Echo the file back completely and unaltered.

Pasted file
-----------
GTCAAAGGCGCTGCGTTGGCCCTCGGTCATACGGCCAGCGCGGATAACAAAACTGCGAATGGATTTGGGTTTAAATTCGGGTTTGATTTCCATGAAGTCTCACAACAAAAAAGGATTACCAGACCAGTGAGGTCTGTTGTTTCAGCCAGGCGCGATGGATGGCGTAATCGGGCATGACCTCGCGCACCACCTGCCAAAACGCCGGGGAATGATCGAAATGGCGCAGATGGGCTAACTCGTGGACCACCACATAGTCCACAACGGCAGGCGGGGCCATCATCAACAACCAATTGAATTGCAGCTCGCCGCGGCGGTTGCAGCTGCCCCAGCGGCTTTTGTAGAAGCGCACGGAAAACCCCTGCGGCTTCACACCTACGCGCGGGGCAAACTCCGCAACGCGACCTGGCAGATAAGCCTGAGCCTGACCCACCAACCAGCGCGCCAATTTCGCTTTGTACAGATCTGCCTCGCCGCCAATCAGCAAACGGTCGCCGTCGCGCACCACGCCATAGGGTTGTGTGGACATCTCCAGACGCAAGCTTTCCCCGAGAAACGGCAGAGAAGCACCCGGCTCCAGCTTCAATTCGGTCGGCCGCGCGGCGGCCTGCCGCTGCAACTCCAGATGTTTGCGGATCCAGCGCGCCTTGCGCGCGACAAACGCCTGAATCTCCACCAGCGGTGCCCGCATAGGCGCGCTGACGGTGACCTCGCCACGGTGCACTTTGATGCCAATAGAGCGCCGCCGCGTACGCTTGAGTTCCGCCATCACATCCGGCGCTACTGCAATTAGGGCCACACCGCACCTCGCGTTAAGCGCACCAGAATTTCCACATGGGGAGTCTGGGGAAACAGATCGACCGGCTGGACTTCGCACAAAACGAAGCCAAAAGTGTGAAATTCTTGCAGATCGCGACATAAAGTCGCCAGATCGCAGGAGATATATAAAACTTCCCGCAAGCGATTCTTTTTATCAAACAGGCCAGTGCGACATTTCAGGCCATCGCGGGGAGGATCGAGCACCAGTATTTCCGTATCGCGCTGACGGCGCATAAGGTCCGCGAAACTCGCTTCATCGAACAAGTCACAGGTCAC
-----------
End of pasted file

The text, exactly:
GTCAAAGGCGCTGCGTTGGCCCTCGGTCATACGGCCAGCGCGGATAACAAAACTGCGAATGGATTTGGGTTTAAATTCGGGTTTGATTTCCATGAAGTCTCACAACAAAAAAGGATTACCAGACCAGTGAGGTCTGTTGTTTCAGCCAGGCGCGATGGATGGCGTAATCGGGCATGACCTCGCGCACCACCTGCCAAAACGCCGGGGAATGATCGAAATGGCGCAGATGGGCTAACTCGTGGACCACCACATAGTCCACAACGGCAGGCGGGGCCATCATCAACAACCAATTGAATTGCAGCTCGCCGCGGCGGTTGCAGCTGCCCCAGCGGCTTTTGTAGAAGCGCACGGAAAACCCCTGCGGCTTCACACCTACGCGCGGGGCAAACTCCGCAACGCGACCTGGCAGATAAGCCTGAGCCTGACCCACCAACCAGCGCGCCAATTTCGCTTTGTACAGATCTGCCTCGCCGCCAATCAGCAAACGGTCGCCGTCGCGCACCACGCCATAGGGTTGTGTGGACATCTCCAGACGCAAGCTTTCCCCGAGAAACGGCAGAGAAGCACCCGGCTCCAGCTTCAATTCGGTCGGCCGCGCGGCGGCCTGCCGCTGCAACTCCAGATGTTTGCGGATCCAGCGCGCCTTGCGCGCGACAAACGCCTGAATCTCCACCAGCGGTGCCCGCATAGGCGCGCTGACGGTGACCTCGCCACGGTGCACTTTGATGCCAATAGAGCGCCGCCGCGTACGCTTGAGTTCCGCCATCACATCCGGCGCTACTGCAATTAGGGCCACACCGCACCTCGCGTTAAGCGCACCAGAATTTCCACATGGGGAGTCTGGGGAAACAGATCGACCGGCTGGACTTCGCACAAAACGAAGCCAAAAGTGTGAAATTCTTGCAGATCGCGACATAAAGTCGCCAGATCGCAGGAGATATATAAAACTTCCCGCAAGCGATTCTTTTTATCAAACAGGCCAGTGCGACATTTCAGGCCATCGCGGGGAGGATCGAGCACCAGTATTTCCGTATCGCGCTGACGGCGCATAAGGTCCGCGAAACTCGCTTCATCGAACAAGTCACAGGTCAC